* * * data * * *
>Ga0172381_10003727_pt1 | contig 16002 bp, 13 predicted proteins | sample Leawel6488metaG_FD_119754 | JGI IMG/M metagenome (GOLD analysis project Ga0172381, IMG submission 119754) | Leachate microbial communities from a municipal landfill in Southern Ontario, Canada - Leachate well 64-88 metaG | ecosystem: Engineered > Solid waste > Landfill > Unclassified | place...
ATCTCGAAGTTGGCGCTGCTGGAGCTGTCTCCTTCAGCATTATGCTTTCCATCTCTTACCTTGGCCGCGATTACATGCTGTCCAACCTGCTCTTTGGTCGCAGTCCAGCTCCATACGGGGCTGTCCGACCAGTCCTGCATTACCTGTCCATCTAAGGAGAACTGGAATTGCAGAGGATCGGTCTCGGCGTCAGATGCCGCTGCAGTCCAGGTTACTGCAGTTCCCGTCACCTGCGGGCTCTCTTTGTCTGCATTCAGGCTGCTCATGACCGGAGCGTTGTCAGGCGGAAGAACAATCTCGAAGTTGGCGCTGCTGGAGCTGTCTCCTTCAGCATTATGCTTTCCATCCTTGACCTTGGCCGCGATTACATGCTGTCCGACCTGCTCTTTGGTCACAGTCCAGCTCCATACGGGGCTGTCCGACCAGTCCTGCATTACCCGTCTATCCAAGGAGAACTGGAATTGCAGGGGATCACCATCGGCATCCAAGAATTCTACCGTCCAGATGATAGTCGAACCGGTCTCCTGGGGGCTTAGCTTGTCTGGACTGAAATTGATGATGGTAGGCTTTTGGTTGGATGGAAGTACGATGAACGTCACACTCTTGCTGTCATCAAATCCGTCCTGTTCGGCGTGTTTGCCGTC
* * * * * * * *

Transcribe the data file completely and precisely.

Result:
>Ga0172381_10003727_pt1 | contig 16002 bp, 13 predicted proteins | sample Leawel6488metaG_FD_119754 | JGI IMG/M metagenome (GOLD analysis project Ga0172381, IMG submission 119754) | Leachate microbial communities from a municipal landfill in Southern Ontario, Canada - Leachate well 64-88 metaG | ecosystem: Engineered > Solid waste > Landfill > Unclassified | place...
ATCTCGAAGTTGGCGCTGCTGGAGCTGTCTCCTTCAGCATTATGCTTTCCATCTCTTACCTTGGCCGCGATTACATGCTGTCCAACCTGCTCTTTGGTCGCAGTCCAGCTCCATACGGGGCTGTCCGACCAGTCCTGCATTACCTGTCCATCTAAGGAGAACTGGAATTGCAGAGGATCGGTCTCGGCGTCAGATGCCGCTGCAGTCCAGGTTACTGCAGTTCCCGTCACCTGCGGGCTCTCTTTGTCTGCATTCAGGCTGCTCATGACCGGAGCGTTGTCAGGCGGAAGAACAATCTCGAAGTTGGCGCTGCTGGAGCTGTCTCCTTCAGCATTATGCTTTCCATCCTTGACCTTGGCCGCGATTACATGCTGTCCGACCTGCTCTTTGGTCACAGTCCAGCTCCATACGGGGCTGTCCGACCAGTCCTGCATTACCCGTCTATCCAAGGAGAACTGGAATTGCAGGGGATCACCATCGGCATCCAAGAATTCTACCGTCCAGATGATAGTCGAACCGGTCTCCTGGGGGCTTAGCTTGTCTGGACTGAAATTGATGATGGTAGGCTTTTGGTTGGATGGAAGTACGATGAACGTCACACTCTTGCTGTCATCAAATCCGTCCTGTTCGGCGTGTTTGCCGTC